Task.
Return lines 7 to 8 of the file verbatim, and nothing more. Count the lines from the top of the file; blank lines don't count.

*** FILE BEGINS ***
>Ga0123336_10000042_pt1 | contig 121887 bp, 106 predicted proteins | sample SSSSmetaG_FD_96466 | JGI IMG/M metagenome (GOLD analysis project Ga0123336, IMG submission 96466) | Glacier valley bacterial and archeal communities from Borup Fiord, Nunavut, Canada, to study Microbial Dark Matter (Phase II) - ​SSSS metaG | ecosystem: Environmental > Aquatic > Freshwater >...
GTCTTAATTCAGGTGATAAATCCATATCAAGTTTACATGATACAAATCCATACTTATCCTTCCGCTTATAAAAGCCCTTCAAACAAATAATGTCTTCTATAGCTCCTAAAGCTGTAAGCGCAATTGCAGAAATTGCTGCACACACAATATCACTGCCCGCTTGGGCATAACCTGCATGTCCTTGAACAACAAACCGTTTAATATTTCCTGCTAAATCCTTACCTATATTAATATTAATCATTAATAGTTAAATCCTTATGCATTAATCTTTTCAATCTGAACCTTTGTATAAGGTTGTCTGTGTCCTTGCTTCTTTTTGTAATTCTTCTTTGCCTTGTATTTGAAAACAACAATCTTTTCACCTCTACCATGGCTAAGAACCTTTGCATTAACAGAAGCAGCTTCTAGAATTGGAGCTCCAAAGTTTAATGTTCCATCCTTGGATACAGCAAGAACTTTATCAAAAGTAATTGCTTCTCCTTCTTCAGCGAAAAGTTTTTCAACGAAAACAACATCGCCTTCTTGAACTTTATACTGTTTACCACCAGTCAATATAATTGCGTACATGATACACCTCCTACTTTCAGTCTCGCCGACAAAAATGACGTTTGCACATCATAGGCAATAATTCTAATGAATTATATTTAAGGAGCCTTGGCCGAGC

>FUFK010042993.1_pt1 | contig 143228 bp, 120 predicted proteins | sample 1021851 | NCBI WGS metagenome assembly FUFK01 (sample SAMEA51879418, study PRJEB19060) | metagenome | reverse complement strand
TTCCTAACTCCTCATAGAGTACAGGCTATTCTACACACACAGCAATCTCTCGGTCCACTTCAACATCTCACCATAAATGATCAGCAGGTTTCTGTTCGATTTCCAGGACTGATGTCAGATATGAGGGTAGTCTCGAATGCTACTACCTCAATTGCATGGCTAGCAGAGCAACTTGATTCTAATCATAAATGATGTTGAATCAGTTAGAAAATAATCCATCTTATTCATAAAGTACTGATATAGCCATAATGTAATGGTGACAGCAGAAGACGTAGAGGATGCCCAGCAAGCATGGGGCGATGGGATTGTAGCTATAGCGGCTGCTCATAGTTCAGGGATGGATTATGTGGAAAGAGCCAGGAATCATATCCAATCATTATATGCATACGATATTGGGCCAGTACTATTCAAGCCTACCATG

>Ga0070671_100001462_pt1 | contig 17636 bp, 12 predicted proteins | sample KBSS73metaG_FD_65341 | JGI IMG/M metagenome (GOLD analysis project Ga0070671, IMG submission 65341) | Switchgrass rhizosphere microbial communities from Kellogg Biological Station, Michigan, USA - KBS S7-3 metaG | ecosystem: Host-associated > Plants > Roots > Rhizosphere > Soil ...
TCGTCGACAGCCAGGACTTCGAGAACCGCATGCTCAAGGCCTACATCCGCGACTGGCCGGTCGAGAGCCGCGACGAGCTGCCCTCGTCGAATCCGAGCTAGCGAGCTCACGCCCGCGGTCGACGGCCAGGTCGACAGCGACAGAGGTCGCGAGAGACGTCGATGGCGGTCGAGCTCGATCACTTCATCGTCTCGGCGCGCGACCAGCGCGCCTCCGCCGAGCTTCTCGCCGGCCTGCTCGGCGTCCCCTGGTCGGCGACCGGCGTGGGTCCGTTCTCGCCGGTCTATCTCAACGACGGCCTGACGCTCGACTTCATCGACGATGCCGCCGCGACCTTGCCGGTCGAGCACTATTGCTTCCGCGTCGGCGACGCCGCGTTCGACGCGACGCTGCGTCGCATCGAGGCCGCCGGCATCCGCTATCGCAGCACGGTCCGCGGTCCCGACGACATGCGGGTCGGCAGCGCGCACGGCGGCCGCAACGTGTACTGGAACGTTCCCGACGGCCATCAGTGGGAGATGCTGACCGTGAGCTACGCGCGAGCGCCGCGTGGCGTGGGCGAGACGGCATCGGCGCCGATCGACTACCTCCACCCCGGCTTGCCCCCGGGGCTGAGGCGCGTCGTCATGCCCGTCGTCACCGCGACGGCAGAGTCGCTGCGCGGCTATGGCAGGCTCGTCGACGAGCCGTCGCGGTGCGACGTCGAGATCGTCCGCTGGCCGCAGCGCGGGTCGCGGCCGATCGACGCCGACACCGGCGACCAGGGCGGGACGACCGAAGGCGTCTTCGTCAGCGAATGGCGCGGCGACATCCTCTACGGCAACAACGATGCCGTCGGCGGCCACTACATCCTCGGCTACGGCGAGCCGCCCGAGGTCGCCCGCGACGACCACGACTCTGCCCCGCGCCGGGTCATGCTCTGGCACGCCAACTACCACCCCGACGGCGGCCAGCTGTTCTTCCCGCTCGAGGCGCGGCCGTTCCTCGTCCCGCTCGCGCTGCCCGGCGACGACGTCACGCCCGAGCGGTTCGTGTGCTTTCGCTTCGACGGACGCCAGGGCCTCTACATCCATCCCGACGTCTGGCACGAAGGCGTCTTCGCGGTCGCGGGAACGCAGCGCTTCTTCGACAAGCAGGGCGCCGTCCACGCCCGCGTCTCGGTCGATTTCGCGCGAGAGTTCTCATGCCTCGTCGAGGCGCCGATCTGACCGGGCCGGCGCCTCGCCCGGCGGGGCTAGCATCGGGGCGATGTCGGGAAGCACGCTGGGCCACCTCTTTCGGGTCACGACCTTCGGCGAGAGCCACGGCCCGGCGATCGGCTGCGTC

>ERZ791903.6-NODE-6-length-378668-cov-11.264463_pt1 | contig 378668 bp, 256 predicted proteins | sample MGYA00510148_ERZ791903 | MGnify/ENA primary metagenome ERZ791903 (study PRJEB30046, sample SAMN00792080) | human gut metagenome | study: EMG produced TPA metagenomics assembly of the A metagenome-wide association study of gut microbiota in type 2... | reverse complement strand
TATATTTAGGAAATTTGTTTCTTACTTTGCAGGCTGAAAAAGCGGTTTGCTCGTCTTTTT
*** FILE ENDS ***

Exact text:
>ERZ791903.6-NODE-6-length-378668-cov-11.264463_pt1 | contig 378668 bp, 256 predicted proteins | sample MGYA00510148_ERZ791903 | MGnify/ENA primary metagenome ERZ791903 (study PRJEB30046, sample SAMN00792080) | human gut metagenome | study: EMG produced TPA metagenomics assembly of the A metagenome-wide association study of gut microbiota in type 2... | reverse complement strand
TATATTTAGGAAATTTGTTTCTTACTTTGCAGGCTGAAAAAGCGGTTTGCTCGTCTTTTT